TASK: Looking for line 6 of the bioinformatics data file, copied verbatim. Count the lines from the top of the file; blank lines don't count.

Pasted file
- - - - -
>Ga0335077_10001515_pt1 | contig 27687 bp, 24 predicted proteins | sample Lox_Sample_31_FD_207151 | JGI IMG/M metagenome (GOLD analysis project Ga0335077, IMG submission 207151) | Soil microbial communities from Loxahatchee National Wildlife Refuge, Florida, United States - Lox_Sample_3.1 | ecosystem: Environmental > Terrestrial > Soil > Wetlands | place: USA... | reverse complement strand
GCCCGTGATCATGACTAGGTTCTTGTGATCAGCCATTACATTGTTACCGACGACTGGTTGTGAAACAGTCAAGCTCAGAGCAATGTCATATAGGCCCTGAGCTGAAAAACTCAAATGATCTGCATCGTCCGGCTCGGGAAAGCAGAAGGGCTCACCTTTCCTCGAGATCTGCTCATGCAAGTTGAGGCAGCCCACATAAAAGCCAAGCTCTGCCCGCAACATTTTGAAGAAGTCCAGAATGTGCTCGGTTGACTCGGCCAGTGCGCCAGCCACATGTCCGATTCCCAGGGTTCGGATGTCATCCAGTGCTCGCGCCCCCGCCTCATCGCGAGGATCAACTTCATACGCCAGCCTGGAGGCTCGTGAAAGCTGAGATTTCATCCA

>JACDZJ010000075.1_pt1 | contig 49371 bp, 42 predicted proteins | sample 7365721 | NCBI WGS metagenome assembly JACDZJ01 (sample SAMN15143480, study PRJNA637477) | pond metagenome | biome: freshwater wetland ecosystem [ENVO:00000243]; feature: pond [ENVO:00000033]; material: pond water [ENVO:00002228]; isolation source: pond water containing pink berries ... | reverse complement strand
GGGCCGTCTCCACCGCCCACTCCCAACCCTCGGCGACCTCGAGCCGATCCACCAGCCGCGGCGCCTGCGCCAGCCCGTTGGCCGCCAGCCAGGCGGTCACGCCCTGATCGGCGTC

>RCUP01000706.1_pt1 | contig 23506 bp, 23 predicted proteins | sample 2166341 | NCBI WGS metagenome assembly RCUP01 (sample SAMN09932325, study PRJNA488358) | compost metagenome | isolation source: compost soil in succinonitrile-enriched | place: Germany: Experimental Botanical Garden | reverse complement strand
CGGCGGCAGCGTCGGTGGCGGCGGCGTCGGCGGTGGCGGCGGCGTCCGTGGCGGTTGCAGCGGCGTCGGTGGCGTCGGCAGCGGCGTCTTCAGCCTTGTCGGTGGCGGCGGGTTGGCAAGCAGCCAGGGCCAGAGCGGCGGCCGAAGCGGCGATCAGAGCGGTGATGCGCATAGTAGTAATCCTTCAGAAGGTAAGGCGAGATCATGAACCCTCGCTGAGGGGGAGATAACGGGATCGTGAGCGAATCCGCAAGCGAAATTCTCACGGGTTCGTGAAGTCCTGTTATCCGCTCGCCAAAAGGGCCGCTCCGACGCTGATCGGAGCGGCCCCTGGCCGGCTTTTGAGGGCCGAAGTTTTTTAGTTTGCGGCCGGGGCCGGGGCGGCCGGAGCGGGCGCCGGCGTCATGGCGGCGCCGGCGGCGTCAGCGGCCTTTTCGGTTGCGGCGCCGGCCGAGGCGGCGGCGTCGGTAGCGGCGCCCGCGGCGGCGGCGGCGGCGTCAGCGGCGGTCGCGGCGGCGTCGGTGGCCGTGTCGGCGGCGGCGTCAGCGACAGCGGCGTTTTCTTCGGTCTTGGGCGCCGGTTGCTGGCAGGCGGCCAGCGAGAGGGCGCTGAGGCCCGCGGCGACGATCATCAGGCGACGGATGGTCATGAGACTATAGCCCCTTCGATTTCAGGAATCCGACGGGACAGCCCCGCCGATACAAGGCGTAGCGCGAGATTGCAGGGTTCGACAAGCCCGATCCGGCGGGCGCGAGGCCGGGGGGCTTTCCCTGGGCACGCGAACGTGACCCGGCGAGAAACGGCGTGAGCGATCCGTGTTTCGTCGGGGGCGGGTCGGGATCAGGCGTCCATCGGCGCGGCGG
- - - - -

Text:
CGGCGGCAGCGTCGGTGGCGGCGGCGTCGGCGGTGGCGGCGGCGTCCGTGGCGGTTGCAGCGGCGTCGGTGGCGTCGGCAGCGGCGTCTTCAGCCTTGTCGGTGGCGGCGGGTTGGCAAGCAGCCAGGGCCAGAGCGGCGGCCGAAGCGGCGATCAGAGCGGTGATGCGCATAGTAGTAATCCTTCAGAAGGTAAGGCGAGATCATGAACCCTCGCTGAGGGGGAGATAACGGGATCGTGAGCGAATCCGCAAGCGAAATTCTCACGGGTTCGTGAAGTCCTGTTATCCGCTCGCCAAAAGGGCCGCTCCGACGCTGATCGGAGCGGCCCCTGGCCGGCTTTTGAGGGCCGAAGTTTTTTAGTTTGCGGCCGGGGCCGGGGCGGCCGGAGCGGGCGCCGGCGTCATGGCGGCGCCGGCGGCGTCAGCGGCCTTTTCGGTTGCGGCGCCGGCCGAGGCGGCGGCGTCGGTAGCGGCGCCCGCGGCGGCGGCGGCGGCGTCAGCGGCGGTCGCGGCGGCGTCGGTGGCCGTGTCGGCGGCGGCGTCAGCGACAGCGGCGTTTTCTTCGGTCTTGGGCGCCGGTTGCTGGCAGGCGGCCAGCGAGAGGGCGCTGAGGCCCGCGGCGACGATCATCAGGCGACGGATGGTCATGAGACTATAGCCCCTTCGATTTCAGGAATCCGACGGGACAGCCCCGCCGATACAAGGCGTAGCGCGAGATTGCAGGGTTCGACAAGCCCGATCCGGCGGGCGCGAGGCCGGGGGGCTTTCCCTGGGCACGCGAACGTGACCCGGCGAGAAACGGCGTGAGCGATCCGTGTTTCGTCGGGGGCGGGTCGGGATCAGGCGTCCATCGGCGCGGCGG